For those contemplating jumping in head first into Season Two of Flack, don’t. This is really one of those shows where you can’t come in cold. Best to do your homework, binge on the exciting madness that is Season One and then all of Season Two will make good sense.
Robyn (Anna Paquin, being another glorious version of Anna Paquin it would seem) is still on the gear, still in the doghouse with her work wife Eve (Lydia Wilson), still also in the doghouse away from her long suffering boyfriend. The latter two situations came about in season one (spoilers ahead) as a result of Robyn’s infidelity and the fallout of dating two men at the same time becomes known to Robyn as season two opens.
Working as a publicist in a high end London public relations firm, Robyn is used to fixing up the messes of her upmarket clients – sporting stars, television personalities and the like – often at the expense of keeping on top of her own volatile personal relationships. Living with her newly single sister Ruth (Genevieve Angelson), Robyn is back in familiar territory, which is trying to get a hold on normal life by observing how other people deal with it. The two American sisters left a lot behind when they decided to move to London and the major reason for the move is now explored by way of flashbacks with a younger Robyn and her troubled mother.
Season two of this snappy fast moving comedy drama has a lot more to say this round about the repercussions of bad behaviours, and to an interesting extent, generational trauma. Eve’s mother also has some pivotal scenes, which go a long way to establishing a baseline as to why the successful and clever publicist never feels she is going to live up to anyone’s ideals.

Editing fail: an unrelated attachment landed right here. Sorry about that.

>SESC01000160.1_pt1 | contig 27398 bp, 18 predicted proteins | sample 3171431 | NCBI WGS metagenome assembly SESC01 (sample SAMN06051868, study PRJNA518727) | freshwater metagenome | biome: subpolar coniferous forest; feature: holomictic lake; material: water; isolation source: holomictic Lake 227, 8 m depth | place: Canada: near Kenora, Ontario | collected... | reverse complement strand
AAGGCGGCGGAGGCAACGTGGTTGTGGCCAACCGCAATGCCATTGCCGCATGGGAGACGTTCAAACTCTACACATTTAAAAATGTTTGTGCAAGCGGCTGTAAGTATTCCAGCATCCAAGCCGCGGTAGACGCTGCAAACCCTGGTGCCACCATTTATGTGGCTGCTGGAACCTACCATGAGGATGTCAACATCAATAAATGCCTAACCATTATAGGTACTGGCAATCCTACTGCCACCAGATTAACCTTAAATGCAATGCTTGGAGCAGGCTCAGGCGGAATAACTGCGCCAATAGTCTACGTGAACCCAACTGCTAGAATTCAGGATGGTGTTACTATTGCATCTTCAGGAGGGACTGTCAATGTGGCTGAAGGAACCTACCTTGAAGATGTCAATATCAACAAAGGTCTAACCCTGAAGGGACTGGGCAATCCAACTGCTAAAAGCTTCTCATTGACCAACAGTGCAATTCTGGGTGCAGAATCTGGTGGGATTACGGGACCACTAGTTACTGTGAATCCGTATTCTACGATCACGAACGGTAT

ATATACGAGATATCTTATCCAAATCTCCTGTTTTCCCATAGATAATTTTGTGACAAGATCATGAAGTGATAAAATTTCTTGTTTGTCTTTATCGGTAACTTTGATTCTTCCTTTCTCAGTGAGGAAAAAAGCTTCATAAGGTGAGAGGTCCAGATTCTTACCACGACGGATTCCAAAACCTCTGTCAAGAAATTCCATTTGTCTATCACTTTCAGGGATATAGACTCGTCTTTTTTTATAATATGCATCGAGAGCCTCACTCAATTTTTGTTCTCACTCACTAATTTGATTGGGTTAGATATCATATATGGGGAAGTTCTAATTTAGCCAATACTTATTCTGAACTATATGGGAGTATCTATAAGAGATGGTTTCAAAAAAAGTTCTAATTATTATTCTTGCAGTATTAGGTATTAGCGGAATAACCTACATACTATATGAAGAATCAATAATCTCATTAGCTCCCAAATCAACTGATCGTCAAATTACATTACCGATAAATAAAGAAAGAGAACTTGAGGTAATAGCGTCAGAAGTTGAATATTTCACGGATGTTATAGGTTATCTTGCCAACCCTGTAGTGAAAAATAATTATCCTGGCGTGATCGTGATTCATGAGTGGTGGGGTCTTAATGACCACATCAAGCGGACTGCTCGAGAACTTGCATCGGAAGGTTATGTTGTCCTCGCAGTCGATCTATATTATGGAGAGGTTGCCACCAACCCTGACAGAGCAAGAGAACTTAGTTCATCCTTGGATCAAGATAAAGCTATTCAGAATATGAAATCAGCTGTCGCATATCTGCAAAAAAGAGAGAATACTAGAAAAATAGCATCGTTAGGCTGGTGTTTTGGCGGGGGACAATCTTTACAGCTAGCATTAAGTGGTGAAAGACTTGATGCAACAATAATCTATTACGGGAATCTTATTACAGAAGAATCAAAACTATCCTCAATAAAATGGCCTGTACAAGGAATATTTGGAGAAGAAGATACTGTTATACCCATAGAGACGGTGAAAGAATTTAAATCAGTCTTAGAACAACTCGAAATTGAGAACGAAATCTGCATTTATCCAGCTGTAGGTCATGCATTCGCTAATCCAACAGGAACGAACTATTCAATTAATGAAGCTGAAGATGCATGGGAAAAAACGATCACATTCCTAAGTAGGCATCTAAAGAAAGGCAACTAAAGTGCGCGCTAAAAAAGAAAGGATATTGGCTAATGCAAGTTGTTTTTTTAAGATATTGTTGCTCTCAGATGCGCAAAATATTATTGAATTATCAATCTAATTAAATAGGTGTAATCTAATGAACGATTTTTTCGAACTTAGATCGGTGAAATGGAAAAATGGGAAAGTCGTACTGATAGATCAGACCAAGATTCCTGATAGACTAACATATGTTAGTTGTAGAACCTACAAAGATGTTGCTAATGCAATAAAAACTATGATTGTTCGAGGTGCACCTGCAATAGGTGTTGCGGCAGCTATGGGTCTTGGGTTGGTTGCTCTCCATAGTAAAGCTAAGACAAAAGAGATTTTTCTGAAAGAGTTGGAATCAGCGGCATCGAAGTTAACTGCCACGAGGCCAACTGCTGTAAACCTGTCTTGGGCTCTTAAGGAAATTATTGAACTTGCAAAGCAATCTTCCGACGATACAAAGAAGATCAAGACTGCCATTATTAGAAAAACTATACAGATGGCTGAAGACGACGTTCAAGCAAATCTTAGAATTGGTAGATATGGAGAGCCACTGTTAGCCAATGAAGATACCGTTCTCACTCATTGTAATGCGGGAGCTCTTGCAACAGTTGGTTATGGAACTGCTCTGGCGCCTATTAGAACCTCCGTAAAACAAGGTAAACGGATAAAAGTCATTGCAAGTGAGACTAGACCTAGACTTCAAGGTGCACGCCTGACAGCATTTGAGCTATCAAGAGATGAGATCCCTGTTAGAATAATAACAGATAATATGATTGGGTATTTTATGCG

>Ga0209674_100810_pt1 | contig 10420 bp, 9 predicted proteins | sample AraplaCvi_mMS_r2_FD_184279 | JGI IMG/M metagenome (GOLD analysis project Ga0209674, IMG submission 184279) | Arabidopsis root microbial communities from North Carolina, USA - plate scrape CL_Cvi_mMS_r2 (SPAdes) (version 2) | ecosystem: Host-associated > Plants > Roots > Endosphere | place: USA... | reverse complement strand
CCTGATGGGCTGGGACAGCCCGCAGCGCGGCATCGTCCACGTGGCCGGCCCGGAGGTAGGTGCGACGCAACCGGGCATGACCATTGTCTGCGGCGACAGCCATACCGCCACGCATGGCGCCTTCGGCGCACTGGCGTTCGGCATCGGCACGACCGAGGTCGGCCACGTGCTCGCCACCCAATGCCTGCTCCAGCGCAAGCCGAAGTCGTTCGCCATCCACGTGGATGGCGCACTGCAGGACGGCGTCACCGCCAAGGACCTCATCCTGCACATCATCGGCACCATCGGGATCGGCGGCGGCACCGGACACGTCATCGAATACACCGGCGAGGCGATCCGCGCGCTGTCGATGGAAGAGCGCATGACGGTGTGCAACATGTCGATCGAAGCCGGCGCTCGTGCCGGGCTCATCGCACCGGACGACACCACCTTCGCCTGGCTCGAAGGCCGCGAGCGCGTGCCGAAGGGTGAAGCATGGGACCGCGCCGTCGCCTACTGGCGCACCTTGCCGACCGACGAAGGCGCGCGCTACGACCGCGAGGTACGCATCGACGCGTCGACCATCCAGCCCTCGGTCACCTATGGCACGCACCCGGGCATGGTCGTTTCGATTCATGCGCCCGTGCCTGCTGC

The usual mad sideplots about the clients of Mills Paulson and its deliciously snooty owner, Caroline (Sophie Okonedo) carry different episodes around a typical day in the life of Robyn, doing her best to be all things to all people whilst doing herself very few favours. A welcome albeit temporary addition to the cast is Sam Neill who plays one of Caroline’s ex husbands, perhaps the one that she allowed to get away.
Flack features less of the sexual romps this time around and digs a little deeper into the connections between its small but vibrant cast of characters. The incredible debacles that the clients of Mills Paulson manage to get themselves into are still both horrific and funny, as are the lengths that the publicists are expected to go to in order to smooth everything over. You have to admire how each situation is handled and hope like heck this isn’t a real life representation of a high class publicity management firm.
Season two of Flack is now able to be viewed via FOXTEL on Demand. As with the first season, there are just six episodes to be inhaled. Crossing fingers the show will be picked up for a third season but due to production cuts, this seems unlikely.
Other reviews you might enjoy:
- 13 Reasons Why S4 (Netflix) – streaming review
- BuzzFeed Unsolved True Crime S6 (YouTube & Amazon Prime) – streaming review
- I am Not Okay with This (Netflix) – streaming review
Andy is a Perth based reviewer who has been moderating online book clubs and working with not-for-profits since the interwebs were young. Andy contributes to The Blurb on books, streaming TV, movies and Western Australian theatre. She is also a bit obsessed with podcasts.